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WATCH: Remembering the only U.S. refugee center for Holocaust victims

It’s been said that history has a way of repeating itself. The global refugee crisis of more than 65 million displaced people draws a correlation to one of the darkest times in human history. Today the world is experiencing the worst humanitarian crisis since World War II.

As some nations open their borders to refugees escaping conflicts in their homelands, closer to home we remember our past when nearly a thousand refugees from Europe arrived in Oswego, New York in 1944.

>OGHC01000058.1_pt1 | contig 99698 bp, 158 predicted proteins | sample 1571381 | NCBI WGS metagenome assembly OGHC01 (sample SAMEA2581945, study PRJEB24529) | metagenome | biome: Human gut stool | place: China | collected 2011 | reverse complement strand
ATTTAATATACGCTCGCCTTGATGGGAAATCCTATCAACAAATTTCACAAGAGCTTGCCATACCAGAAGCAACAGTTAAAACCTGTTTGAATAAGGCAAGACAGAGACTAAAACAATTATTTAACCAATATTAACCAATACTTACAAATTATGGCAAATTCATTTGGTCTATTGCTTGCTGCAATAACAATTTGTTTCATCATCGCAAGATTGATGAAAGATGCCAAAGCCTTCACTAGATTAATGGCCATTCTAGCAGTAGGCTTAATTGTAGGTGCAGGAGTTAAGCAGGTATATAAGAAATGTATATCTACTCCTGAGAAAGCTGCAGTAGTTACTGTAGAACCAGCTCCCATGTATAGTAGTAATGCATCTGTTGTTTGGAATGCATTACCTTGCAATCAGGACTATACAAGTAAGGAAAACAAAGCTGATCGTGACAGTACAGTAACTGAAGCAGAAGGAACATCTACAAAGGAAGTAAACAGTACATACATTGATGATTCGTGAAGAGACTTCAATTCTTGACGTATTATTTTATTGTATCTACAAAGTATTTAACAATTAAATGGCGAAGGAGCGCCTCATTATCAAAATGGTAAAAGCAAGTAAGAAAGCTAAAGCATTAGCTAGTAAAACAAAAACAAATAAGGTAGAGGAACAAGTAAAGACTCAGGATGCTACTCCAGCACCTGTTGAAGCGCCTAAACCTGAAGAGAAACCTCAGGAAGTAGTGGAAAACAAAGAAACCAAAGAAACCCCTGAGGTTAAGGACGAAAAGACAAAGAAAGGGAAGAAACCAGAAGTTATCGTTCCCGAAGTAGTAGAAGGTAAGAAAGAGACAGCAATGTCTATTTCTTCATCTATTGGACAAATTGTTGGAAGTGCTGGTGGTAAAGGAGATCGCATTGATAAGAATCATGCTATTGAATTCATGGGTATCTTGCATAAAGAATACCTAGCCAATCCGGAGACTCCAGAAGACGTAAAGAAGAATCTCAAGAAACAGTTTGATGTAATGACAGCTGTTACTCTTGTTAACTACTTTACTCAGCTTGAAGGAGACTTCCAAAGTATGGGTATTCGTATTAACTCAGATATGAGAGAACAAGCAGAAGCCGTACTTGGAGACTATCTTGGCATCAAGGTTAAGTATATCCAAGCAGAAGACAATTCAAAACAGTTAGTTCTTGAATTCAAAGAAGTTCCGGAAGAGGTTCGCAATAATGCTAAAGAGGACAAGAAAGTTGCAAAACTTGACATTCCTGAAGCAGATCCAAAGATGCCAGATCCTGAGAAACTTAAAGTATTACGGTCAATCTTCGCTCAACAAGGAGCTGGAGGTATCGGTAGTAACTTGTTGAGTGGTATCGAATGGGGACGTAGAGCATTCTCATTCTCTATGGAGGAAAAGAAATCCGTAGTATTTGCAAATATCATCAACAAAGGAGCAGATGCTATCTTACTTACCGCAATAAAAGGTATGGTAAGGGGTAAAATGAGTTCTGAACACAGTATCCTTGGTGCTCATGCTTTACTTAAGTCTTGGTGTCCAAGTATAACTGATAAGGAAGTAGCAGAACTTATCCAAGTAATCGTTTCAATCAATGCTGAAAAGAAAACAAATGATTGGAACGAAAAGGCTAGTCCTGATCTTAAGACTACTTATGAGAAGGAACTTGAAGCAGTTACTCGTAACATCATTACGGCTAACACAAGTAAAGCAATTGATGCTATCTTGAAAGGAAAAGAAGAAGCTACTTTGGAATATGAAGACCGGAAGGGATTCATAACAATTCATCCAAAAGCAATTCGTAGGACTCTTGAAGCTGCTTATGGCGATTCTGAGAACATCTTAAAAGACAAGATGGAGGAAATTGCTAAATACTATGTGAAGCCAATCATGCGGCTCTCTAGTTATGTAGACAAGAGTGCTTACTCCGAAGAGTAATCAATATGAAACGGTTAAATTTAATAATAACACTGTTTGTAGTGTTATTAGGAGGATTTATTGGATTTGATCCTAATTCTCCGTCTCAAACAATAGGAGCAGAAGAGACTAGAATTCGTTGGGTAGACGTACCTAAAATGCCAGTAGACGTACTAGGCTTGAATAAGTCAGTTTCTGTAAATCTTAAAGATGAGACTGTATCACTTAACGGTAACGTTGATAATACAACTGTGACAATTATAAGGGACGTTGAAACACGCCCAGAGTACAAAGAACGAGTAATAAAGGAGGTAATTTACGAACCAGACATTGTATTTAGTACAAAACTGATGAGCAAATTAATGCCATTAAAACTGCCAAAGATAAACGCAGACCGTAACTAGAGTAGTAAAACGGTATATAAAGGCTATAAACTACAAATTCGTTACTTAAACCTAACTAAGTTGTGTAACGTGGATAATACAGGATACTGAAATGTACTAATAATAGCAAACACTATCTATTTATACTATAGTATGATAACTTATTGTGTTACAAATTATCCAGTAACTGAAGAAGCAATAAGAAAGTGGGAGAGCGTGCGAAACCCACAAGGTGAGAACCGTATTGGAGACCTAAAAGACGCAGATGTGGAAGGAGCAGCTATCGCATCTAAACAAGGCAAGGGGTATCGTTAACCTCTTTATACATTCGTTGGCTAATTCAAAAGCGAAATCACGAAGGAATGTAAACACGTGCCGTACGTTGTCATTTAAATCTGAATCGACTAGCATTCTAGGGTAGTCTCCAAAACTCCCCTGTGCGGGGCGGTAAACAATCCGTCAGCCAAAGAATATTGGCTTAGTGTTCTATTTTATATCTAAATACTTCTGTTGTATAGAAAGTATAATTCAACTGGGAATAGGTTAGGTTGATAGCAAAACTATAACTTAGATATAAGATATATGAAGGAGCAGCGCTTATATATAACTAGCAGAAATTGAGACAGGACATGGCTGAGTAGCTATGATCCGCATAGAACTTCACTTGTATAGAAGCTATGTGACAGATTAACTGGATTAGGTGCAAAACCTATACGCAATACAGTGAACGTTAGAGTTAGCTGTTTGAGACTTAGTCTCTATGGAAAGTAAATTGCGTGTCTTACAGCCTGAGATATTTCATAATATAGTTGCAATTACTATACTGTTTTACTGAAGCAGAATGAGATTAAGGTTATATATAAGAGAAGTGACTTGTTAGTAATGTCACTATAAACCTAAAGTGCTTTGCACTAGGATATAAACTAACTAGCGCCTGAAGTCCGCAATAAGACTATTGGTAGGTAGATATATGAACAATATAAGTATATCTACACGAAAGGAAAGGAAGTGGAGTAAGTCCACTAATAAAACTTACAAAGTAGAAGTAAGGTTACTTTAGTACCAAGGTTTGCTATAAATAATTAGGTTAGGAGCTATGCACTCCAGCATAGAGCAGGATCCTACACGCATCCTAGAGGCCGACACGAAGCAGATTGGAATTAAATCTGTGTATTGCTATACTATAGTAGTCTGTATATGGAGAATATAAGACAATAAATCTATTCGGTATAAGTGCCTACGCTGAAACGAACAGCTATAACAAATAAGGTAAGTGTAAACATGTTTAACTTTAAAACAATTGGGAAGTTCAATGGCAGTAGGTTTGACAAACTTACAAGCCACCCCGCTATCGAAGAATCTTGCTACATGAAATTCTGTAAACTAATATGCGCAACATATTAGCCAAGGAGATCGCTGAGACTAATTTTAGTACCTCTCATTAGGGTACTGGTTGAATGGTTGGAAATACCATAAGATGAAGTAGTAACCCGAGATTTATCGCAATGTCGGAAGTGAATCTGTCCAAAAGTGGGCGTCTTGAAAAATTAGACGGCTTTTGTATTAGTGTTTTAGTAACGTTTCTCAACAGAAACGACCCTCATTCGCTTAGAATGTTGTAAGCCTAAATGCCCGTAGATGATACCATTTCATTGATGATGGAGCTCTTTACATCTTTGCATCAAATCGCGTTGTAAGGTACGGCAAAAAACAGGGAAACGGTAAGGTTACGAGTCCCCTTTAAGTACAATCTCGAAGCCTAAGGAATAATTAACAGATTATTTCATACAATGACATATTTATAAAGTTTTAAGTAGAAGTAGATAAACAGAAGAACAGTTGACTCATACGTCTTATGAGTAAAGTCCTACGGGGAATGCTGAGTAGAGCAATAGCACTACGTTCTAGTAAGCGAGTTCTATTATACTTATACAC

The Holocaust refugees were brought to the US as guests of President Franklin D. Roosevelt. They were a “token” group intended to be part of a larger plan to bring possibly hundreds of thousands of holocaust victims to what was called “safe havens” around the country.

That first group, more than 900 people, interned at the Fort Ontario army camp was also the last group offered a safe haven.

That story was documented 30 years ago in a Peabody award-winning WXXI production called Safe Haven. On this special edition of Need to Know we celebrate the anniversary of that film at a relevant time in modern history. Guests joining this show include: Paul Lewis - writer and producer of the 1987 documentary, Irving Schild – a Holocaust survivor and Safe Haven refugee in Oswego, and Helen Levinson – a Holocaust survivor from Poland who moved to Rochester after World War II.  

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